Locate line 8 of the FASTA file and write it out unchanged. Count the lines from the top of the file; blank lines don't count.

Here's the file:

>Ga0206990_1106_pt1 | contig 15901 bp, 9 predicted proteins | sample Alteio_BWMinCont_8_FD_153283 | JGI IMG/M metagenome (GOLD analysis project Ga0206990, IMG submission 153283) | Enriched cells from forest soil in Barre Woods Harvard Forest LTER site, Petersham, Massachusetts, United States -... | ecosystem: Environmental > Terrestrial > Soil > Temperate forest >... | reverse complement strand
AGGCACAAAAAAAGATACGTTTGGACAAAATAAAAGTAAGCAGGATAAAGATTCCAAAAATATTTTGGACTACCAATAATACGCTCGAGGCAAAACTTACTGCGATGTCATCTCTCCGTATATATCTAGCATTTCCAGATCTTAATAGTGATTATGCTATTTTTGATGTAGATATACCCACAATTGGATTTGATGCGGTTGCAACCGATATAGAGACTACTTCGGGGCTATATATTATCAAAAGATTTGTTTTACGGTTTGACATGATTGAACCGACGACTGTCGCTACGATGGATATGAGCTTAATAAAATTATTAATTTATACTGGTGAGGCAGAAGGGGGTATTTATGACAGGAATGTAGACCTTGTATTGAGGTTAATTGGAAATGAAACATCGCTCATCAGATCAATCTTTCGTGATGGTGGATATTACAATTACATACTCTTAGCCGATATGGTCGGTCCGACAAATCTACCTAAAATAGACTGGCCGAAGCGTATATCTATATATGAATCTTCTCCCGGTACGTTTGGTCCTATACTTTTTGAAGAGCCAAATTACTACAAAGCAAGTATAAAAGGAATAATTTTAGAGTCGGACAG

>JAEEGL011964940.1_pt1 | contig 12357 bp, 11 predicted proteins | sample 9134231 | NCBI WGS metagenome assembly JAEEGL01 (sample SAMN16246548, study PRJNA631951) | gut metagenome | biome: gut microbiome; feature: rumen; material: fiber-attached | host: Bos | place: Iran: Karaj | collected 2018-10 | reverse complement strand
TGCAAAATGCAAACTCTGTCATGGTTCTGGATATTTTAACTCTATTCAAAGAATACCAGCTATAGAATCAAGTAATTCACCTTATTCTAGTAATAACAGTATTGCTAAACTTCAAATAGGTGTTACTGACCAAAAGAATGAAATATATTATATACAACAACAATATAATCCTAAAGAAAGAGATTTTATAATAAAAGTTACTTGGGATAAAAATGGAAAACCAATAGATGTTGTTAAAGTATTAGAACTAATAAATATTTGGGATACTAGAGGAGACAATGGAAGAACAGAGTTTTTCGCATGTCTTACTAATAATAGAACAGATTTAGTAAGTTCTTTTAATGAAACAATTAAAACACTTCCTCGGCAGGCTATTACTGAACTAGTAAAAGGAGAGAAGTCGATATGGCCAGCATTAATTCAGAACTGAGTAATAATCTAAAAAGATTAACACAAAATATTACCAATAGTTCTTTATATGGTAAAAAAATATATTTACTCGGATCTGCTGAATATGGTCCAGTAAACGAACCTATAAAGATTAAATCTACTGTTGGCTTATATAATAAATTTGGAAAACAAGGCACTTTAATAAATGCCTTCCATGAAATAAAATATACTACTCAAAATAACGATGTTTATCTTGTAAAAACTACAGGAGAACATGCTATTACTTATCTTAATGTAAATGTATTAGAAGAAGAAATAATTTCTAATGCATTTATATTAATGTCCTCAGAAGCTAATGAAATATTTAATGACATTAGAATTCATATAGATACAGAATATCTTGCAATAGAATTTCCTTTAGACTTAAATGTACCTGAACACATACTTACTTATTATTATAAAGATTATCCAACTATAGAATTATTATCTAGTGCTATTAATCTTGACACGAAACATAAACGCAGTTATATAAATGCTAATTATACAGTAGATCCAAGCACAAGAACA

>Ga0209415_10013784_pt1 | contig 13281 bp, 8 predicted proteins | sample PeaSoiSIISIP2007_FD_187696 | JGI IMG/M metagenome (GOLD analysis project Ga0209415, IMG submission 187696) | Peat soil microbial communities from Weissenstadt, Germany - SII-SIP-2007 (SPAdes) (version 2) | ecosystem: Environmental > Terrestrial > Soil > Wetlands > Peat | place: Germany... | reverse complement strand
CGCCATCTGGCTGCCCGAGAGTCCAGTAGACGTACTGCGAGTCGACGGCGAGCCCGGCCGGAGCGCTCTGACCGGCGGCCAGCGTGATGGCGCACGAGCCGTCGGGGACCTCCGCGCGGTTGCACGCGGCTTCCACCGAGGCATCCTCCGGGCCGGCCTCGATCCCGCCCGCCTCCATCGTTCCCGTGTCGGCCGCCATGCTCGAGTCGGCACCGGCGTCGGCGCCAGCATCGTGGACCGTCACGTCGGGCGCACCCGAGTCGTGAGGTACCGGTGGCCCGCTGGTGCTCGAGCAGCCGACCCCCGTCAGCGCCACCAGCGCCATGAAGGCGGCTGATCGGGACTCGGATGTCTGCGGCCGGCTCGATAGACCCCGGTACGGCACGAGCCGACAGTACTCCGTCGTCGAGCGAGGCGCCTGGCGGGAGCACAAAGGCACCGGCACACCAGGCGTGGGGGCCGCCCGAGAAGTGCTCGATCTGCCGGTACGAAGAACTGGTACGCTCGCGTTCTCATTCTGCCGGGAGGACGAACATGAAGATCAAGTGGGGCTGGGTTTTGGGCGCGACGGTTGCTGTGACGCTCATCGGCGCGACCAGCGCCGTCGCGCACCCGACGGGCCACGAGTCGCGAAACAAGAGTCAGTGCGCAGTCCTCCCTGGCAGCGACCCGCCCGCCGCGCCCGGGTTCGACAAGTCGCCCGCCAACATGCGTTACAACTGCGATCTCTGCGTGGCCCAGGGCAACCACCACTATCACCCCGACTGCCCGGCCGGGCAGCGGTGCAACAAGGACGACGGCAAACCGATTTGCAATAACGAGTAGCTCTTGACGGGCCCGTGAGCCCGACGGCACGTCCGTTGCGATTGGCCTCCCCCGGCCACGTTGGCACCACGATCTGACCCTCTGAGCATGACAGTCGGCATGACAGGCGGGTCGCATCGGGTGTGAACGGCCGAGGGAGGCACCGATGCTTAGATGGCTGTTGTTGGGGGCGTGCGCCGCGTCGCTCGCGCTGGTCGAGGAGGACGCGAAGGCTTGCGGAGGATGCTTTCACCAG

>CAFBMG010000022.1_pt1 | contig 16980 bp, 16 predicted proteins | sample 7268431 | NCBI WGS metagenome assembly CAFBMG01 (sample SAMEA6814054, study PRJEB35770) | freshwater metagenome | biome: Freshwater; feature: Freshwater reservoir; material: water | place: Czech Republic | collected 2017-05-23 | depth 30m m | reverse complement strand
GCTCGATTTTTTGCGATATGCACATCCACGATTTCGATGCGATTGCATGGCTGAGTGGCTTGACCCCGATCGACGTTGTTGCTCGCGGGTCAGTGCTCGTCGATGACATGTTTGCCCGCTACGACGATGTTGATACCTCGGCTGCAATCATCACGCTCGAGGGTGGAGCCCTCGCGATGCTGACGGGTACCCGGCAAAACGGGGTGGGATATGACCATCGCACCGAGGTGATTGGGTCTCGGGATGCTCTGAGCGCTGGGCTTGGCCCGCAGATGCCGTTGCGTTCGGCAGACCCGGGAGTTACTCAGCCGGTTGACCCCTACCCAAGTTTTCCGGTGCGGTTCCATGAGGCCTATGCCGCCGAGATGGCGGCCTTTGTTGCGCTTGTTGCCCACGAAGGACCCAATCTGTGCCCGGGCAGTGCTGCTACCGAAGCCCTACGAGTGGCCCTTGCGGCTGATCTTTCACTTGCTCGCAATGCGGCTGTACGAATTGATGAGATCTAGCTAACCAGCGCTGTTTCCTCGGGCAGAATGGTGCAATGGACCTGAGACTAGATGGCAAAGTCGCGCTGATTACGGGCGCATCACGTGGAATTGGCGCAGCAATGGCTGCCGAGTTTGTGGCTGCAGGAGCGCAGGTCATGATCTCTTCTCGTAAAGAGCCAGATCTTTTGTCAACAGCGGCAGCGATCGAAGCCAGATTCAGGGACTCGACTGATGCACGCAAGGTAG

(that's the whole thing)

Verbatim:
GCTCGATTTTTTGCGATATGCACATCCACGATTTCGATGCGATTGCATGGCTGAGTGGCTTGACCCCGATCGACGTTGTTGCTCGCGGGTCAGTGCTCGTCGATGACATGTTTGCCCGCTACGACGATGTTGATACCTCGGCTGCAATCATCACGCTCGAGGGTGGAGCCCTCGCGATGCTGACGGGTACCCGGCAAAACGGGGTGGGATATGACCATCGCACCGAGGTGATTGGGTCTCGGGATGCTCTGAGCGCTGGGCTTGGCCCGCAGATGCCGTTGCGTTCGGCAGACCCGGGAGTTACTCAGCCGGTTGACCCCTACCCAAGTTTTCCGGTGCGGTTCCATGAGGCCTATGCCGCCGAGATGGCGGCCTTTGTTGCGCTTGTTGCCCACGAAGGACCCAATCTGTGCCCGGGCAGTGCTGCTACCGAAGCCCTACGAGTGGCCCTTGCGGCTGATCTTTCACTTGCTCGCAATGCGGCTGTACGAATTGATGAGATCTAGCTAACCAGCGCTGTTTCCTCGGGCAGAATGGTGCAATGGACCTGAGACTAGATGGCAAAGTCGCGCTGATTACGGGCGCATCACGTGGAATTGGCGCAGCAATGGCTGCCGAGTTTGTGGCTGCAGGAGCGCAGGTCATGATCTCTTCTCGTAAAGAGCCAGATCTTTTGTCAACAGCGGCAGCGATCGAAGCCAGATTCAGGGACTCGACTGATGCACGCAAGGTAG